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Tuesday, April 24, 2018

Grief and showing up


I’d been up at night, fretting for weeks before the annual run in honor of my dead son. This year, it was held three years, six months, and one day after he died. I’d been trying to think of what to say to all of the kids that would be at this year’s run. Something uplifting about grief? I couldn’t think of anything uplifting. Something profound about showing up even when showing up to confront grief is hard? Something about how grief is forever because death is forever? Maybe a funny story about Riley? Maybe something about the importance of remembering?

I kept feeling like I was supposed to have some speech prepared. Sometime to say about grief to his peers who are now in high school, some lessons I’ve learned, some silver lining crap. I kept picturing my moving speech the foundation of some Ted Talk I would eventually produce on grief since I’m a grief expert these days. But no thought bubble appeared over my head helping me know what to say. All I kept thinking was that I have nothing because grief it awful and unrelenting and forever. I haven’t learned anything. I will never not be sad that my son died. I will never not be angry that he was stolen from me and his family and this life.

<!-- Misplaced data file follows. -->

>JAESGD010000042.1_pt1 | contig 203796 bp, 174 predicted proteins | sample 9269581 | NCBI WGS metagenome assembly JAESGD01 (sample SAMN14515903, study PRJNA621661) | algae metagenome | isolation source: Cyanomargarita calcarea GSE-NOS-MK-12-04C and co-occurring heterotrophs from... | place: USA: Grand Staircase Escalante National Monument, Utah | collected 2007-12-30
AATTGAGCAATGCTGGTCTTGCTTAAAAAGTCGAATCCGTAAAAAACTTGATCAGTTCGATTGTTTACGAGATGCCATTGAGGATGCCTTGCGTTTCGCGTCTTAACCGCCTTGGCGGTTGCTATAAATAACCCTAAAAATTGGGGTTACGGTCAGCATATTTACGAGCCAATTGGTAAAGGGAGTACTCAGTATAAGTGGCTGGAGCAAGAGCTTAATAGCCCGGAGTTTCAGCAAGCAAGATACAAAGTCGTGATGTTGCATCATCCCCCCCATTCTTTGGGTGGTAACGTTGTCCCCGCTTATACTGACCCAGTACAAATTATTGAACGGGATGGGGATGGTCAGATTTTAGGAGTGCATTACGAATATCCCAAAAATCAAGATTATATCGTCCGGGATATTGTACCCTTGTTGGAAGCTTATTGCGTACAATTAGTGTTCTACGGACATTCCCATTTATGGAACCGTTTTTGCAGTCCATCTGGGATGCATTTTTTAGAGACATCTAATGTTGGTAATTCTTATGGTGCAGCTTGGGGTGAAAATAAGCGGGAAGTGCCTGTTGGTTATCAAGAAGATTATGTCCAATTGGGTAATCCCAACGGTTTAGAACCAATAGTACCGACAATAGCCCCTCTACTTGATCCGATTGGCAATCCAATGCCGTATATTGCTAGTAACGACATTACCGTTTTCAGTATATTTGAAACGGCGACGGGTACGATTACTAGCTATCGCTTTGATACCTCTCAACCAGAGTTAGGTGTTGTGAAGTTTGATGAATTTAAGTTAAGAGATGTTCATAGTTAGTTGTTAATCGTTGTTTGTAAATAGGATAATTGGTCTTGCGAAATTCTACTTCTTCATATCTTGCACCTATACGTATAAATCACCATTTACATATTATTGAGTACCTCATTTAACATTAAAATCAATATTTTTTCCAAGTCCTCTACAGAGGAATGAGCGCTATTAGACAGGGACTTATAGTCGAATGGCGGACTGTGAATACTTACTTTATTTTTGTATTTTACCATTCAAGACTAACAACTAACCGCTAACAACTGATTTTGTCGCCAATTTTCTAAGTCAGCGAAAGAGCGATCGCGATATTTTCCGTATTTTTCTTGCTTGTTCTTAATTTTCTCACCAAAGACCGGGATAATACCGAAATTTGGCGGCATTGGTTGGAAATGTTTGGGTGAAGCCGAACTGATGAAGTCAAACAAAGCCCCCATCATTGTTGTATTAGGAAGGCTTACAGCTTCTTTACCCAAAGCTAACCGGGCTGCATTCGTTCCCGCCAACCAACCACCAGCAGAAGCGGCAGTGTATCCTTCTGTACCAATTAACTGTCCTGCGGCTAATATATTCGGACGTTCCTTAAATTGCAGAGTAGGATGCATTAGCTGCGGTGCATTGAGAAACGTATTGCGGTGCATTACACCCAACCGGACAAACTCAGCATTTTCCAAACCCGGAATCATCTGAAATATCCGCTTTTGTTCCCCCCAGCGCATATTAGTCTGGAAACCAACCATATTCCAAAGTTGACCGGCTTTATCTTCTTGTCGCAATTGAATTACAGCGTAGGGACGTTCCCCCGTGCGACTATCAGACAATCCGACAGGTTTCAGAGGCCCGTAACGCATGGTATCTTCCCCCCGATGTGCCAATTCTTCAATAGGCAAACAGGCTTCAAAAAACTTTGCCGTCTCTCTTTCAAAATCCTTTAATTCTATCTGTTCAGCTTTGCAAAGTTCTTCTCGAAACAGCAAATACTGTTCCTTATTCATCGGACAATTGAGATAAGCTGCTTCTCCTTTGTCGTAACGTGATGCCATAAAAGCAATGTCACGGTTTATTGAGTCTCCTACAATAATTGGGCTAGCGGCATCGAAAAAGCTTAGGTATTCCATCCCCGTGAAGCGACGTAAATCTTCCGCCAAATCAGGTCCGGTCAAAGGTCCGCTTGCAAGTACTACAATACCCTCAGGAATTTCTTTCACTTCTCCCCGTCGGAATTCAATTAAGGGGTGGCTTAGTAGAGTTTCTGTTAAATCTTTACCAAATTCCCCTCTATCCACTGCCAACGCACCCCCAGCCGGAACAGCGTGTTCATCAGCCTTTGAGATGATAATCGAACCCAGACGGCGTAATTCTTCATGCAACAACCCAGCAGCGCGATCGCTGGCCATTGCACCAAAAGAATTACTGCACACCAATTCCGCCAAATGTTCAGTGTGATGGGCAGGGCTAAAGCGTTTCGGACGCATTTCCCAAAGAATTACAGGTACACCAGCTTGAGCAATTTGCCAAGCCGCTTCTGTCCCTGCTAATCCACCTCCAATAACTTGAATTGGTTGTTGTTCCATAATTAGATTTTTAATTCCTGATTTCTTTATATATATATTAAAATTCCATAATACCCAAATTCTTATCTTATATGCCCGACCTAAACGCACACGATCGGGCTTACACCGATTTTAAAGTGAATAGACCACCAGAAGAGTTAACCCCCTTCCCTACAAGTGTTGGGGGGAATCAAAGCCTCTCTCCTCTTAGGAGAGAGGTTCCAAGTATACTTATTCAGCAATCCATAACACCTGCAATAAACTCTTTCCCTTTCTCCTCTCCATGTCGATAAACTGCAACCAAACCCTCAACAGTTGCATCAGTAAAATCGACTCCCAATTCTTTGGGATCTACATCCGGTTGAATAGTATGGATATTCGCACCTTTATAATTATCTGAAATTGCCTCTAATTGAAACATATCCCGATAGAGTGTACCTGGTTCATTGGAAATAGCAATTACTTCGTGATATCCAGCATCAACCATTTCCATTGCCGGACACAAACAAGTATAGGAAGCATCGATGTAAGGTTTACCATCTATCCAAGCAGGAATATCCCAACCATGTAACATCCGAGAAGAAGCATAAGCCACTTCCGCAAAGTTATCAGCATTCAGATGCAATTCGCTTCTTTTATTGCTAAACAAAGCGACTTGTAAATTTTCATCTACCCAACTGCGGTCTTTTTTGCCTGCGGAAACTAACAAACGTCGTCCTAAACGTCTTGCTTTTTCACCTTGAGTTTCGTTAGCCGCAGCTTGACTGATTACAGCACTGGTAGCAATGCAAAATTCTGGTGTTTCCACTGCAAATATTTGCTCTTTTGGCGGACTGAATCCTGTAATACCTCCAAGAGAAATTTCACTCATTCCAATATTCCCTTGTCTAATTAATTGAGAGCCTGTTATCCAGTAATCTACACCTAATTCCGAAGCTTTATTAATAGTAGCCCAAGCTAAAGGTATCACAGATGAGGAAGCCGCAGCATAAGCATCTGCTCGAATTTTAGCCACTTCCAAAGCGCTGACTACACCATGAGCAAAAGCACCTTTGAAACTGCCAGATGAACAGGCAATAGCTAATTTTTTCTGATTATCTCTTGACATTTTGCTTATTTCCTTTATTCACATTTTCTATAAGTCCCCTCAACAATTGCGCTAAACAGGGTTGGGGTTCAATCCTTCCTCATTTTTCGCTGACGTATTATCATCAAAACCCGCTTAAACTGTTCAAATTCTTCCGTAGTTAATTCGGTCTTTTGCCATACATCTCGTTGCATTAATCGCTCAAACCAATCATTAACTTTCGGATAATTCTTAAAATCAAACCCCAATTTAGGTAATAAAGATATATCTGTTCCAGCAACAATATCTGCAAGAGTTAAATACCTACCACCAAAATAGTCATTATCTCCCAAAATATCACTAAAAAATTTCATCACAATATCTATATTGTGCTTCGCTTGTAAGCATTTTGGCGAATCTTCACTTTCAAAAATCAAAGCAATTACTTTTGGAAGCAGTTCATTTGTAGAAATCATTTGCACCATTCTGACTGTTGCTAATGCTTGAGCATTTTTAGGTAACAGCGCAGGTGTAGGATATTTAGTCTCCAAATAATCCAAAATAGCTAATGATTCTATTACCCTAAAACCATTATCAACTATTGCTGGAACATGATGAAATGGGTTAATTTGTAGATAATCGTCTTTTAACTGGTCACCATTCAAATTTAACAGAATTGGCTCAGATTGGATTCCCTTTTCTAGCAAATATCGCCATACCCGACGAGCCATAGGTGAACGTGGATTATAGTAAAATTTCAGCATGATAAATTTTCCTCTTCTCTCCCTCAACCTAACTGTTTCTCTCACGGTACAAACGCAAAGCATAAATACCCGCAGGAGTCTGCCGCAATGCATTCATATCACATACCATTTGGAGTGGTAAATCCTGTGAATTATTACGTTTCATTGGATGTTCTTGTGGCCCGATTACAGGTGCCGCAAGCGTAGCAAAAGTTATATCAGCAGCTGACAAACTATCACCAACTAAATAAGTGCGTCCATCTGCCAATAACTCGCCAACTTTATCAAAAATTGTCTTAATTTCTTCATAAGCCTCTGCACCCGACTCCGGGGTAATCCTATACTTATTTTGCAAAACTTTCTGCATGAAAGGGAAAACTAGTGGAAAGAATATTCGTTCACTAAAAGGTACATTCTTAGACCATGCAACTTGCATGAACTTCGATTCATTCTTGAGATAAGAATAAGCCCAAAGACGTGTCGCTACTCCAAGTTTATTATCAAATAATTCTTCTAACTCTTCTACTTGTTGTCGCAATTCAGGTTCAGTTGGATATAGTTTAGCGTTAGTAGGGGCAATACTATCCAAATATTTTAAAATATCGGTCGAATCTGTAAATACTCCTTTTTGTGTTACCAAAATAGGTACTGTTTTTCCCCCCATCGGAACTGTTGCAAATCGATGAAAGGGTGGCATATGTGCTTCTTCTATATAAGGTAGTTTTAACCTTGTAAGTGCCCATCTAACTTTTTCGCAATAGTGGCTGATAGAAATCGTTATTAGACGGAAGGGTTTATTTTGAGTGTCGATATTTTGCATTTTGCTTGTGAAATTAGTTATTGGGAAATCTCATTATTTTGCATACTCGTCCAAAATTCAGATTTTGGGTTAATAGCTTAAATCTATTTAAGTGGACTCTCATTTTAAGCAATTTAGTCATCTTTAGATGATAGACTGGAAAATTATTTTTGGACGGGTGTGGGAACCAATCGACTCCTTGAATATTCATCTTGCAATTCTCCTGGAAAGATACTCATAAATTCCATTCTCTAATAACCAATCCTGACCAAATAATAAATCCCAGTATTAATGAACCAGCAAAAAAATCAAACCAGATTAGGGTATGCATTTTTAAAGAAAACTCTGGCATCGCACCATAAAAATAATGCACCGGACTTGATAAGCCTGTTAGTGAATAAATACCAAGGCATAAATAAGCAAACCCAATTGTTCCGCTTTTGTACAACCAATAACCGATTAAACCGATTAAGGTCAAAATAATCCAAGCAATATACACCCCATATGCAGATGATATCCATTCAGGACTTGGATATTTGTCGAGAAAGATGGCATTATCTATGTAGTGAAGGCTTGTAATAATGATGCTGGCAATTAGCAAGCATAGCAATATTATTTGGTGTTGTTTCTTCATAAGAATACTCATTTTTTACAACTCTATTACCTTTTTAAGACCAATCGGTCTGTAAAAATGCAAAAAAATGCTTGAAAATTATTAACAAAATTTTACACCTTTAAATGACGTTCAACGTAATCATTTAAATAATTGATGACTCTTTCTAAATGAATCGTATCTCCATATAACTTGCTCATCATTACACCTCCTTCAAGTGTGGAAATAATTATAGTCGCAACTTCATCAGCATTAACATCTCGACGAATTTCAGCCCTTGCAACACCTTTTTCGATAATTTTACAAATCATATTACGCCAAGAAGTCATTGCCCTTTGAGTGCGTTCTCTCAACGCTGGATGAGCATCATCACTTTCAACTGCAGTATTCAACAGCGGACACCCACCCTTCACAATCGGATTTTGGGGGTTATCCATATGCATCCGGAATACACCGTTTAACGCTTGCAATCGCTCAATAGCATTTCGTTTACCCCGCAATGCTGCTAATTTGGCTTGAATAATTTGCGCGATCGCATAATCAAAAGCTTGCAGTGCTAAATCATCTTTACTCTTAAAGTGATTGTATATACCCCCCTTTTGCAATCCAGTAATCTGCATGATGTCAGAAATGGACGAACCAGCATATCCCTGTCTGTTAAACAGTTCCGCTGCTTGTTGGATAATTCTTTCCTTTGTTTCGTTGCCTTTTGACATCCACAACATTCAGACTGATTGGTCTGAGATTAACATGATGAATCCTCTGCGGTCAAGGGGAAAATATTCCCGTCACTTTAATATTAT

I honestly don’t know what I ended up saying when confronted with a group of dozens of his peers and their families who decided to spend the most beautiful day of the month thinking about Riley, running in the heat, and being offered hot chocolate at our house after the run (hot chocolate -- one of Riley's favorites -- seemed like a fabulous idea when I thought of it weeks earlier when it was much colder). As I stood in front of them, their expectant faces watching me, I could hardly find my voice. It wobbled and broke as I marveled at their size, them being there when they could have been just about anywhere.

I was humbled that they showed up. It made me feel slightly less alone that day. Another bereaved mom friend who was there said I had a glow about me. I think it was sweat combined with the way I feel when I’m in the middle of something to do with Riley. When it’s okay to say his name, okay to cry, okay to talk about him to people who don’t feel uncomfortable hearing his name or stories about him…at least in that moment. It’s the closest it feels to him being alive now.

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